Dissolving platinum solids in aqua regia was the mode of discovery for the most dense metals, iridium and osmium, both of which are found in platinum ore and will not be dissolved by the acid, instead collecting on the base of the vessel.

As a practical matter, when platinum group metals are purified through dissolution in aqua regia, gold (commonly associated with PGMs) is precipitated by treatment with iron(II) chloride. Platinum in the filtrate, as hexachloroplatinate(VI), is converted to ammonium hexachloroplatinate by the addition of ammonium chloride. This ammonium salt is extremely insoluble, and it can be filtered off. Ignition (strong heating) converts it to platinum metal:[8]

3 (NH4)2PtCl6 → 3 Pt + 2 N2 + 2 NH4Cl + 16 HCl

Unprecipitated hexachloroplatinate(IV) is reduced with elemental zinc, and a similar method is suitable for small scale recovery of platinum from laboratory residues.[9]

Reaction with tin[edit]

Aqua regia reacts with tin to form tin(IV) chloride, containing tin in its highest oxidation state:

4 HCl + 2 HNO3 + Sn → SnCl4 + NO2 + NO + 3 H2O

Decomposition of aqua regia[edit]

Upon mixing of concentrated hydrochloric acid and concentrated nitric acid, chemical reactions occur. These reactions result in the volatile products nitrosyl chloride and chlorine as evidenced by the fuming nature and characteristic yellow color of aqua regia. As the volatile products escape from solution, the aqua regia loses its potency.

HNO3 (aq) + 3 HCl (aq) → NOCl (g) + 2[Cl] (g) + 2 H2O (l)

Nitrosyl chloride can further decompose into nitric oxide and chlorine. This dissociation is equilibrium-limited. Therefore, in addition to nitrosyl chloride and chlorine, the fumes over aqua regia contain nitric oxide.

2 NOCl (g) → 2 NO (g) + Cl2 (g)

Because nitric oxide reacts readily with atmospheric oxygen, the gases produced also contain nitrogen dioxide, NO2.

2 NO (g) + O2 (g) → 2 NO2 (g)

History[edit]

The fox in Basil Valentine's Third Key represents aqua regia, Musaeum Hermeticum, 1678

Aqua regia first appeared in the work of Muslim alchemist Jābir ibn Hayyān, and then afterwards medieval European alchemist Pseudo-Geber, dating from the 14th century.[10] The third of Basil Valentine’s keys shows a dragon in the foreground and a rooster eating a fox eating a rooster in the background. The rooster symbolizes gold (from its association with sunrise and the sun’s association with gold), and the fox represents aqua regia. The repetitive dissolving, heating, and redissolving (the rooster eating the fox eating the rooster) leads to the buildup of chlorine gas in the flask. The gold then volatilizes in the form of gold chloride, whose red crystals were known as dragon’s blood. The reaction was not reported in modern chemical literature until 1890.[11]

Antoine Lavoisier called aqua regia nitro-muriatic acid in 1789.[12] When Germany invaded Denmark in World War II, Hungarian chemist George de Hevesy dissolved the gold Nobel Prizes of German physicists Max von Laue (1914) and James Franck (1925) in aqua regia to prevent the Nazis from confiscating them. The German government had prohibited Germans from accepting or keeping any Nobel Prize after jailed peace activist Carl von Ossietzky had received the Nobel Peace Prize in 1935. De Hevesy placed the resulting solution on a shelf in his laboratory at the Niels Bohr Institute. It was subsequently ignored by the Nazis who thought the jar—one of perhaps hundreds on the shelving—contained common chemicals. After the war, de Hevesy returned to find the solution undisturbed and precipitated the gold out of the acid. The gold was returned to the Royal Swedish Academy of Sciences and the Nobel Foundation. They re-cast the medals and again presented them to Laue and Franck.[13][14]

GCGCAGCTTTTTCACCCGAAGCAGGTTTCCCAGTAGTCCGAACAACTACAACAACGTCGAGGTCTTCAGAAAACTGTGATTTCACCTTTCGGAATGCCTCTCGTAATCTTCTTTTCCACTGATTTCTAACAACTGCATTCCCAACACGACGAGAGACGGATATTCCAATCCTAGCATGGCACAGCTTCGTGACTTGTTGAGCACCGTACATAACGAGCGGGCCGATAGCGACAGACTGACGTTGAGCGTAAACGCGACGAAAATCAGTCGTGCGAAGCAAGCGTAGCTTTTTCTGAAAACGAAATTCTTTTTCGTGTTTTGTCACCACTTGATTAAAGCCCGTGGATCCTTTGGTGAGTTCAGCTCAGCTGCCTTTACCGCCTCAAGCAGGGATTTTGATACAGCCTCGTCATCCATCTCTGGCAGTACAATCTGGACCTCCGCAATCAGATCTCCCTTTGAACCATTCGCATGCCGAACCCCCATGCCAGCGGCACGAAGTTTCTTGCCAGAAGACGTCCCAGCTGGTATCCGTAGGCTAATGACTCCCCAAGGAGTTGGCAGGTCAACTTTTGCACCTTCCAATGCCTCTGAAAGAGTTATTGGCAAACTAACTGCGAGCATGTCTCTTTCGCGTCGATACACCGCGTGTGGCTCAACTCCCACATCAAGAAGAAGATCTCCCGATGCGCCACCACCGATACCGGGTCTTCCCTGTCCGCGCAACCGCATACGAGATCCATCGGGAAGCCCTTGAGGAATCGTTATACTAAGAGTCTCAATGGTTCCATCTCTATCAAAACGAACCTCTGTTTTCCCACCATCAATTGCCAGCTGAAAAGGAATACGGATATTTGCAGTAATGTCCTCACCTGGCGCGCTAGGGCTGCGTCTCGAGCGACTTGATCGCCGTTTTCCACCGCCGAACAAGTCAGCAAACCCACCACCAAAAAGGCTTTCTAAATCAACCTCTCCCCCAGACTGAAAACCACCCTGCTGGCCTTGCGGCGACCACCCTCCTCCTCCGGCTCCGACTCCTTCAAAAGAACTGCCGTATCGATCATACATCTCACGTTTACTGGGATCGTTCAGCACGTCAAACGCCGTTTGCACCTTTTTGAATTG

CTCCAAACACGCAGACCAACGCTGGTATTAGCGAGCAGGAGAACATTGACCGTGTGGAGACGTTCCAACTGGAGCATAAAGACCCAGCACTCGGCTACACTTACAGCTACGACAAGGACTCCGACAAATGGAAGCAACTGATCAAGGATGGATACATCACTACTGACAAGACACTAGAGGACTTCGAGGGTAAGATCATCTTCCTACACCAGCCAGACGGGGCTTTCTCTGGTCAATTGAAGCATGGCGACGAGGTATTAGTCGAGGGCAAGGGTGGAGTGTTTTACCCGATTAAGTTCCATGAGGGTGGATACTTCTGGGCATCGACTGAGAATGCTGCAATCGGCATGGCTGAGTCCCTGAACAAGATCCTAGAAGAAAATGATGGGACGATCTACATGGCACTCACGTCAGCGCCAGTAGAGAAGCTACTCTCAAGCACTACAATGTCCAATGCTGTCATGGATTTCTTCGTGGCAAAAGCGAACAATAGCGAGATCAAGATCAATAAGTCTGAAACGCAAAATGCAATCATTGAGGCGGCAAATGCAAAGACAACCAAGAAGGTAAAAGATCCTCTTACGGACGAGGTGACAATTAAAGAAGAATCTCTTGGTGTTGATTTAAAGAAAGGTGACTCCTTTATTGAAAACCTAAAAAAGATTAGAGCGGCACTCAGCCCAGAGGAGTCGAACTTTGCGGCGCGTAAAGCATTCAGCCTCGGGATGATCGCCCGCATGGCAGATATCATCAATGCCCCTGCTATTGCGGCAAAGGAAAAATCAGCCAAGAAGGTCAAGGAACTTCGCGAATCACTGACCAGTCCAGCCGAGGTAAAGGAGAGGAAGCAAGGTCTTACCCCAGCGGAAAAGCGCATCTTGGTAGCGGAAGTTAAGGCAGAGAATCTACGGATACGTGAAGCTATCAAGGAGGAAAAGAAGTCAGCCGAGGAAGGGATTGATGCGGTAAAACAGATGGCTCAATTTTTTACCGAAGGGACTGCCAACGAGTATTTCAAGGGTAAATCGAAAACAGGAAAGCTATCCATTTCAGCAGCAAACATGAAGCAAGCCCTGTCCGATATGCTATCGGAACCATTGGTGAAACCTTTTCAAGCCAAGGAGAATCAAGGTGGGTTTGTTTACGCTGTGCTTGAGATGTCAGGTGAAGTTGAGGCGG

See also[edit]

Notes[edit]

  1. ^ The information in the infobox is only accurate if the volume ratio of nitric acid to hydrochloric acid is 1:3.

References[edit]

  1. ^ The acid concentrations in water differ, and indicative values could be 65% w/v for nitric acid and 35% w/v for hydrochloric acid — that is, the actual HNO3:HCl mass ratio is less than 1:2,
  2. ^ Encyclopædia Britannica Online. "Aqua regia".
  3. ^ Hoffman, R., How to make an NMR sample, Hebrew University, 10 March 2005. Accessed 31 October 2006.
  4. ^ American Industrial Hygiene Association, Laboratory Safety Incidents: Explosions. Accessed 8 September 2010.
  5. ^ Committee on Prudent Practices for Handling, Storage, and Disposal of Chemicals in Laboratories, National Research Council (1995). Prudent Practices in the Laboratory: Handling and Disposal of Chemicals (free fulltext). National Academies Press. pp. 160–161. 
  6. ^ "Aqua Regia". Laboratory Safety Manual. Princeton University. 
  7. ^ Renner, Hermann; Schlamp, Günther; Hollmann, Dieter; Lüschow, Hans Martin; Tews, Peter; Rothaut, Josef; Dermann, Klaus; Knödler, Alfons et al. (2005), "Gold, Gold Alloys, and Gold Compounds", Ullmann's Encyclopedia of Industrial Chemistry, Weinheim: Wiley-VCH, doi:10.1002/14356007.a12_499 
  8. ^ Hunt, L. B.; Lever, F. M. (1969). "Platinum Metals: A Survey of Productive Resources to industrial Uses". Platinum Metals Review 13 (4): 126–138. 
  9. ^ George B. Kauffman; Larry A. Teter; Rhoda, Richard N. (1963). "Recovery of Platinum from Laboratory Residues". Inorg. Synth. Inorganic Syntheses 7: 232. doi:10.1002/9780470132388.ch61. ISBN 9780470132388. 
  10. ^ Encyclopædia Britannica 1911, Alchemy
  11. ^ Principe, Lawrence M. (2012). The secrets of alchemy. Chicago: University of Chicago Press. ISBN 0226682951. 
  12. ^ Elements of Chemistry, p. 116
  13. ^ "Adventures in radioisotope research", George Hevesy
  14. ^ Birgitta Lemmel (2006). "The Nobel Prize Medals and the Medal for the Prize in Economics". The Nobel Foundation. 

External links[edit]